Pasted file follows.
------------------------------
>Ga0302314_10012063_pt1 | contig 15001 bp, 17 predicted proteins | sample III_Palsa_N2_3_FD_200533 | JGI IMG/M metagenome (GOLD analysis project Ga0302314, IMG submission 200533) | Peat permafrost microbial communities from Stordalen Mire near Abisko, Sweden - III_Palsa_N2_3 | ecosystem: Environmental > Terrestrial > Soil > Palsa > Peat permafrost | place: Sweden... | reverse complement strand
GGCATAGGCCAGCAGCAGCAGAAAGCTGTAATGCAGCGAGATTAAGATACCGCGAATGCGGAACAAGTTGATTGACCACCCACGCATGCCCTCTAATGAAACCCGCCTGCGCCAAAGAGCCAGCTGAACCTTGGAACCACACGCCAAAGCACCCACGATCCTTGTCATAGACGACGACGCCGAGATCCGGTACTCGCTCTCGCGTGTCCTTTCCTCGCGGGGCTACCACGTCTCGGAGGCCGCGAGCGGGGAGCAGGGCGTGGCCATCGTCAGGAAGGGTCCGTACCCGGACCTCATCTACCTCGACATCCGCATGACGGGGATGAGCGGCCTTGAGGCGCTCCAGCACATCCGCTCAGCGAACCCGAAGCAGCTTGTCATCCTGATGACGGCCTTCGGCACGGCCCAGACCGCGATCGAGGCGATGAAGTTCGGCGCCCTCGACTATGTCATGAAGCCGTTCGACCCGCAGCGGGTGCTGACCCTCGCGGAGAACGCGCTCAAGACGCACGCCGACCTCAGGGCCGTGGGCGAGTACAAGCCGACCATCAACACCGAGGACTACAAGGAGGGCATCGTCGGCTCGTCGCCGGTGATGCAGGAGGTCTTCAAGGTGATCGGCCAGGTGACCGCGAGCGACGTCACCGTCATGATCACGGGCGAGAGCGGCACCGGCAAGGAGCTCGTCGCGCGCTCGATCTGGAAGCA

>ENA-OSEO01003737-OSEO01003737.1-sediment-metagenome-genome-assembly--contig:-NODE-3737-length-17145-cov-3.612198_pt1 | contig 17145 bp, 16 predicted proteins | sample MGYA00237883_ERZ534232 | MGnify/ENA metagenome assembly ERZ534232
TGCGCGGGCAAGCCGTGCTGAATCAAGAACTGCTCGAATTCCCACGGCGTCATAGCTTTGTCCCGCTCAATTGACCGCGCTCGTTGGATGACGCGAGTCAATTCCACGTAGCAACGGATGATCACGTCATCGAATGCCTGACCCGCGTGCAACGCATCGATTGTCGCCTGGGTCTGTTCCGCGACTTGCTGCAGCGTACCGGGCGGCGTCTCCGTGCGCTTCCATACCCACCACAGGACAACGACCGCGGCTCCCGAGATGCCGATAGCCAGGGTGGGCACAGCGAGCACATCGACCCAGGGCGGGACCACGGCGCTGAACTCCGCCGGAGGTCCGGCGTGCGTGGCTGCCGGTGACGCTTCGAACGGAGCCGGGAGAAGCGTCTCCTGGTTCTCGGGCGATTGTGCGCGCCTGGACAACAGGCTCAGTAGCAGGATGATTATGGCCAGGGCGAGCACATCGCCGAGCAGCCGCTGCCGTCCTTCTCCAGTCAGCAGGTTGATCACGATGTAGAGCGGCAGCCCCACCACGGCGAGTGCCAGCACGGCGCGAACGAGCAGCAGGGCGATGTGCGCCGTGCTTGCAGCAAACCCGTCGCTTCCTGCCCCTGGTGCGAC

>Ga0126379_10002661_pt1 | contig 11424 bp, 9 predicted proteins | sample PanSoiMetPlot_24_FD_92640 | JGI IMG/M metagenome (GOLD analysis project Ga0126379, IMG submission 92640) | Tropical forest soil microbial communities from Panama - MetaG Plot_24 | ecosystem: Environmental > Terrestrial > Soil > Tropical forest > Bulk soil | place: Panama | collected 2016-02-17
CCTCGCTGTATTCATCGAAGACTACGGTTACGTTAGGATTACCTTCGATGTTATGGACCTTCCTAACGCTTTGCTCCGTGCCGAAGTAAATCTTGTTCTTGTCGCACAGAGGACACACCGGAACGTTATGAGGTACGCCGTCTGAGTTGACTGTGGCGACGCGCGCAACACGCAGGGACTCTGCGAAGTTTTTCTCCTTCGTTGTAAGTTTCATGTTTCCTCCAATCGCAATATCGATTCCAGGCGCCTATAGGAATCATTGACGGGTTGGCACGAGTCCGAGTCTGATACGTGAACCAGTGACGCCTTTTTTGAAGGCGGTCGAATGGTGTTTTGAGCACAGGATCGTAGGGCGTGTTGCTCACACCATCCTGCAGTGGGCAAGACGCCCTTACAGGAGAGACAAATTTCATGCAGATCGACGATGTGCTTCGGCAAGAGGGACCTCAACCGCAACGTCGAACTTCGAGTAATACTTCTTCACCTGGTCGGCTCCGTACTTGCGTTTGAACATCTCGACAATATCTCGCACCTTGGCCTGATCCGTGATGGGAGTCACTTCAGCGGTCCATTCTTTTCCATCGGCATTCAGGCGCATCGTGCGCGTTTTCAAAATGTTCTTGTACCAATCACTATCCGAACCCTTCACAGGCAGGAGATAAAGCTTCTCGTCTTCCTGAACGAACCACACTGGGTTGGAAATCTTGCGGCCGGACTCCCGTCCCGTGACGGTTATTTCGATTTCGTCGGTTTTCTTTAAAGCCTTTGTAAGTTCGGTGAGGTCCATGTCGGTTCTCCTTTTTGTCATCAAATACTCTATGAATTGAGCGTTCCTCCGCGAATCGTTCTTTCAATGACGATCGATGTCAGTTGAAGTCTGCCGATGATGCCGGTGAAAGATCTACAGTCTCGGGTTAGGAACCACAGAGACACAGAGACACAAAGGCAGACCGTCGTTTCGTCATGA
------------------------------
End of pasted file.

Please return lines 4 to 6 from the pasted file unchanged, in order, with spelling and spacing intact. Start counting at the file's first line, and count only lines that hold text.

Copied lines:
TGCGCGGGCAAGCCGTGCTGAATCAAGAACTGCTCGAATTCCCACGGCGTCATAGCTTTGTCCCGCTCAATTGACCGCGCTCGTTGGATGACGCGAGTCAATTCCACGTAGCAACGGATGATCACGTCATCGAATGCCTGACCCGCGTGCAACGCATCGATTGTCGCCTGGGTCTGTTCCGCGACTTGCTGCAGCGTACCGGGCGGCGTCTCCGTGCGCTTCCATACCCACCACAGGACAACGACCGCGGCTCCCGAGATGCCGATAGCCAGGGTGGGCACAGCGAGCACATCGACCCAGGGCGGGACCACGGCGCTGAACTCCGCCGGAGGTCCGGCGTGCGTGGCTGCCGGTGACGCTTCGAACGGAGCCGGGAGAAGCGTCTCCTGGTTCTCGGGCGATTGTGCGCGCCTGGACAACAGGCTCAGTAGCAGGATGATTATGGCCAGGGCGAGCACATCGCCGAGCAGCCGCTGCCGTCCTTCTCCAGTCAGCAGGTTGATCACGATGTAGAGCGGCAGCCCCACCACGGCGAGTGCCAGCACGGCGCGAACGAGCAGCAGGGCGATGTGCGCCGTGCTTGCAGCAAACCCGTCGCTTCCTGCCCCTGGTGCGAC

>Ga0126379_10002661_pt1 | contig 11424 bp, 9 predicted proteins | sample PanSoiMetPlot_24_FD_92640 | JGI IMG/M metagenome (GOLD analysis project Ga0126379, IMG submission 92640) | Tropical forest soil microbial communities from Panama - MetaG Plot_24 | ecosystem: Environmental > Terrestrial > Soil > Tropical forest > Bulk soil | place: Panama | collected 2016-02-17
CCTCGCTGTATTCATCGAAGACTACGGTTACGTTAGGATTACCTTCGATGTTATGGACCTTCCTAACGCTTTGCTCCGTGCCGAAGTAAATCTTGTTCTTGTCGCACAGAGGACACACCGGAACGTTATGAGGTACGCCGTCTGAGTTGACTGTGGCGACGCGCGCAACACGCAGGGACTCTGCGAAGTTTTTCTCCTTCGTTGTAAGTTTCATGTTTCCTCCAATCGCAATATCGATTCCAGGCGCCTATAGGAATCATTGACGGGTTGGCACGAGTCCGAGTCTGATACGTGAACCAGTGACGCCTTTTTTGAAGGCGGTCGAATGGTGTTTTGAGCACAGGATCGTAGGGCGTGTTGCTCACACCATCCTGCAGTGGGCAAGACGCCCTTACAGGAGAGACAAATTTCATGCAGATCGACGATGTGCTTCGGCAAGAGGGACCTCAACCGCAACGTCGAACTTCGAGTAATACTTCTTCACCTGGTCGGCTCCGTACTTGCGTTTGAACATCTCGACAATATCTCGCACCTTGGCCTGATCCGTGATGGGAGTCACTTCAGCGGTCCATTCTTTTCCATCGGCATTCAGGCGCATCGTGCGCGTTTTCAAAATGTTCTTGTACCAATCACTATCCGAACCCTTCACAGGCAGGAGATAAAGCTTCTCGTCTTCCTGAACGAACCACACTGGGTTGGAAATCTTGCGGCCGGACTCCCGTCCCGTGACGGTTATTTCGATTTCGTCGGTTTTCTTTAAAGCCTTTGTAAGTTCGGTGAGGTCCATGTCGGTTCTCCTTTTTGTCATCAAATACTCTATGAATTGAGCGTTCCTCCGCGAATCGTTCTTTCAATGACGATCGATGTCAGTTGAAGTCTGCCGATGATGCCGGTGAAAGATCTACAGTCTCGGGTTAGGAACCACAGAGACACAGAGACACAAAGGCAGACCGTCGTTTCGTCATGA